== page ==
Why Details in Google Places Pages Should Be Essential Content.

Yesterday I ordered pizza for home delivery. I turned to my smartphone, dialed up Google, clicked the Restaurants icon as a short cut into Places, searched for “pizza” and scrolled through the results.

I was on a mission to find a new pizza joint. My long time favorite independent pizzeria had shut down recently and after a spattering of trying the big national chains (I had been taking advantage of coupons that arrived in the mail) I had enough of mediocre pizza.

The search results are dominated by the big chains (Domino’s are very active in the local SEO space and kill it in many cities across the US and Canada) so I had to do some scrolling and investigating. Sorry Domino’s but your SEO skills were not enough to persuade me.

A couple prospects looked interesting and some others I was not sure about. Clicking through to the Places profile should give me some info like – do they deliver? Do they service my end of town? Basic stuff you’d want to know from a pizzeria. But that info was nowhere to be found. Seems Google, in it’s infinite wisdom has decided, with the recent cosmetic update of Google Places profile pages, that descriptive text was no longer of value to users. I beg to differ.

One result, D’Agostino Italian, I was not sure if they were just a sit in restaurant that happened to also make pizza. My wife and I thought that was the case but were not sure, and Google was telling me nothing other than a Name, Address and Phone Number (NAP). The listing is claimed and verified by the owner, but there is no link to a website, they must not have one. I bet the info I wanted used to be there on the profile page.

In the end I chose Canadian 2 for 1 Pizza, a smaller regional chain. Listing off names to my wife she recalled that Bill, downstairs neighbor, usually orders from them. Google was not supplying enough info to make a decision on my own. It required the collective wisdom of me and my wife with Google only giving us a long list of names and phone numbers. Are we almost back to the basics of mere phone books again?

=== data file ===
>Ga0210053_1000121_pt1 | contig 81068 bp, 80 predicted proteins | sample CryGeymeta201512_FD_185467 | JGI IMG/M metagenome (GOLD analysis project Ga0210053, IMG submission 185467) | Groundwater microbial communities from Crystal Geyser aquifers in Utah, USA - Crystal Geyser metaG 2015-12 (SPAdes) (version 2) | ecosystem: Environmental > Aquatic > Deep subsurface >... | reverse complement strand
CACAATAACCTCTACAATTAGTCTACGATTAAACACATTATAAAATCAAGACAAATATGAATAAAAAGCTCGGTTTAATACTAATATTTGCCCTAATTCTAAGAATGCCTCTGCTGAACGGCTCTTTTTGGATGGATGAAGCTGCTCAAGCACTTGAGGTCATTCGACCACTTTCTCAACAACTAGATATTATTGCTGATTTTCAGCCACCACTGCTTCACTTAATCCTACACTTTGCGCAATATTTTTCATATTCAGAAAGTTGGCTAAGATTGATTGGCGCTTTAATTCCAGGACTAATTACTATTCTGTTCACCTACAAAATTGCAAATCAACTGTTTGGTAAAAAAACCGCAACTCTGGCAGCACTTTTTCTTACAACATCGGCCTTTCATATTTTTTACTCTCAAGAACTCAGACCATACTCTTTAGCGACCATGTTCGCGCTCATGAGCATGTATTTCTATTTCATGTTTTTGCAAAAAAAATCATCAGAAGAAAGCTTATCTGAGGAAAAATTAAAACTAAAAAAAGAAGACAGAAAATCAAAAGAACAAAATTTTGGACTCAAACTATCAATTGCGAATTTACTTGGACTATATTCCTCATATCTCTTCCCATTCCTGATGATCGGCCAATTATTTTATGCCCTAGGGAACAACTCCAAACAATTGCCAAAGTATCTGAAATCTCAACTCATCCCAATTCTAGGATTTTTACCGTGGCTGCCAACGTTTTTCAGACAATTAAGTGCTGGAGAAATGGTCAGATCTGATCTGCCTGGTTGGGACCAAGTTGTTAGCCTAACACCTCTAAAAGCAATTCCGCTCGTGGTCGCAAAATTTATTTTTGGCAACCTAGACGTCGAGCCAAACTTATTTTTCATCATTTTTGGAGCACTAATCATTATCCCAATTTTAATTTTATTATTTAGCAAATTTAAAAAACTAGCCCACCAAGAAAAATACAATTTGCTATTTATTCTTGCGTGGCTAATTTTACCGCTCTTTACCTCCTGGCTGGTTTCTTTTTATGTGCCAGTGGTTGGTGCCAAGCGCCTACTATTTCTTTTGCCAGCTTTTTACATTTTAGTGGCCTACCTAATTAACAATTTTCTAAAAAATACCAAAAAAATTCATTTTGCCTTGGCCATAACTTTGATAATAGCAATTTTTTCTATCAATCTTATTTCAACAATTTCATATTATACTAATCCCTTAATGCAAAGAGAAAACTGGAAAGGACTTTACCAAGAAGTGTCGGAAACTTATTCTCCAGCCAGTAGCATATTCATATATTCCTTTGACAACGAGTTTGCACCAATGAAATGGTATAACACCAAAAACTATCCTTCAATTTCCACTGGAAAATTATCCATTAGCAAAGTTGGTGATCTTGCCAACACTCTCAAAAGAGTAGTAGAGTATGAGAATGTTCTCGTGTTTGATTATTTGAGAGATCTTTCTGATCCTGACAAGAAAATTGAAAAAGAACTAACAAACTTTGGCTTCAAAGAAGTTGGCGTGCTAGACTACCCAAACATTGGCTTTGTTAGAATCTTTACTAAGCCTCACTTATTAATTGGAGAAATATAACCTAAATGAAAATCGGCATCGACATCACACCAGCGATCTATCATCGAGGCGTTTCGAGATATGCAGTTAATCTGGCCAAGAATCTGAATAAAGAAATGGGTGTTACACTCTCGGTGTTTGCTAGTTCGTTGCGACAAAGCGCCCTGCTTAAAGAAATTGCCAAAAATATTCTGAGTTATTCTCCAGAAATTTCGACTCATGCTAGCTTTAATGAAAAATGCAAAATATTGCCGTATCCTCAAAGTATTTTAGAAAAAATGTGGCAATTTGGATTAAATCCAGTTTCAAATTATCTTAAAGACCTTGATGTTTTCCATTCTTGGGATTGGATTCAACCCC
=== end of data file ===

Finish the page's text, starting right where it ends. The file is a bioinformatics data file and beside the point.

So there, a perfect everyday example of why Google should be keeping the descriptions, and likely the additional info fields for display on Places pages.

Apparently the basic descriptions missing is just a bug still being worked on. But also MIA, and likely for good are “more about this place” citations, 3rd party reviews, even email addresses, service areas, menus and other additional details fields. What is all this? A cleanup before Google+ integration, a flex of muscle to squeeze out other big boys in the local space, or preparations for paid inclusion? Perhaps all of the above.

I’m all for clean design, minimalism and lots of white space to make web pages more user friendly, but when you remove essential information, information users rely on to make decisions, what then has a re-design accomplished?

3 Comments on “Why Details in Google Places Pages Should Be Essential Content.”

Nyagoslav on July 27th, 2011 wrote:

I believe it is a matter of time until the “Details” section is being returned to the Place page. It is not a bug I think. It is probably coming from the fact that in this section there was both data coming from the business owner themselves, and third-party sources. Probably they are working on removing the scraped data from the third-parties. Just a personal opinion.

Mark on September 16th, 2011 wrote:

I hope that they revert back to how they were set up before. You make a great point regarding the loss and usefulness of the description box.
I do like the clean background/whitespace as you say. Hopefully Google will move in the right direction and either fix the bug issue or allow for free “Descriptive” business listings again through G+.


Sarah Schager on September 16th, 2011 wrote:

Agreed. I have been feeling the same way about the redesign. I know it is supposed to place a higher emphasis on reviews instead of citations as far as results rank, but you’re right about the descriptions.

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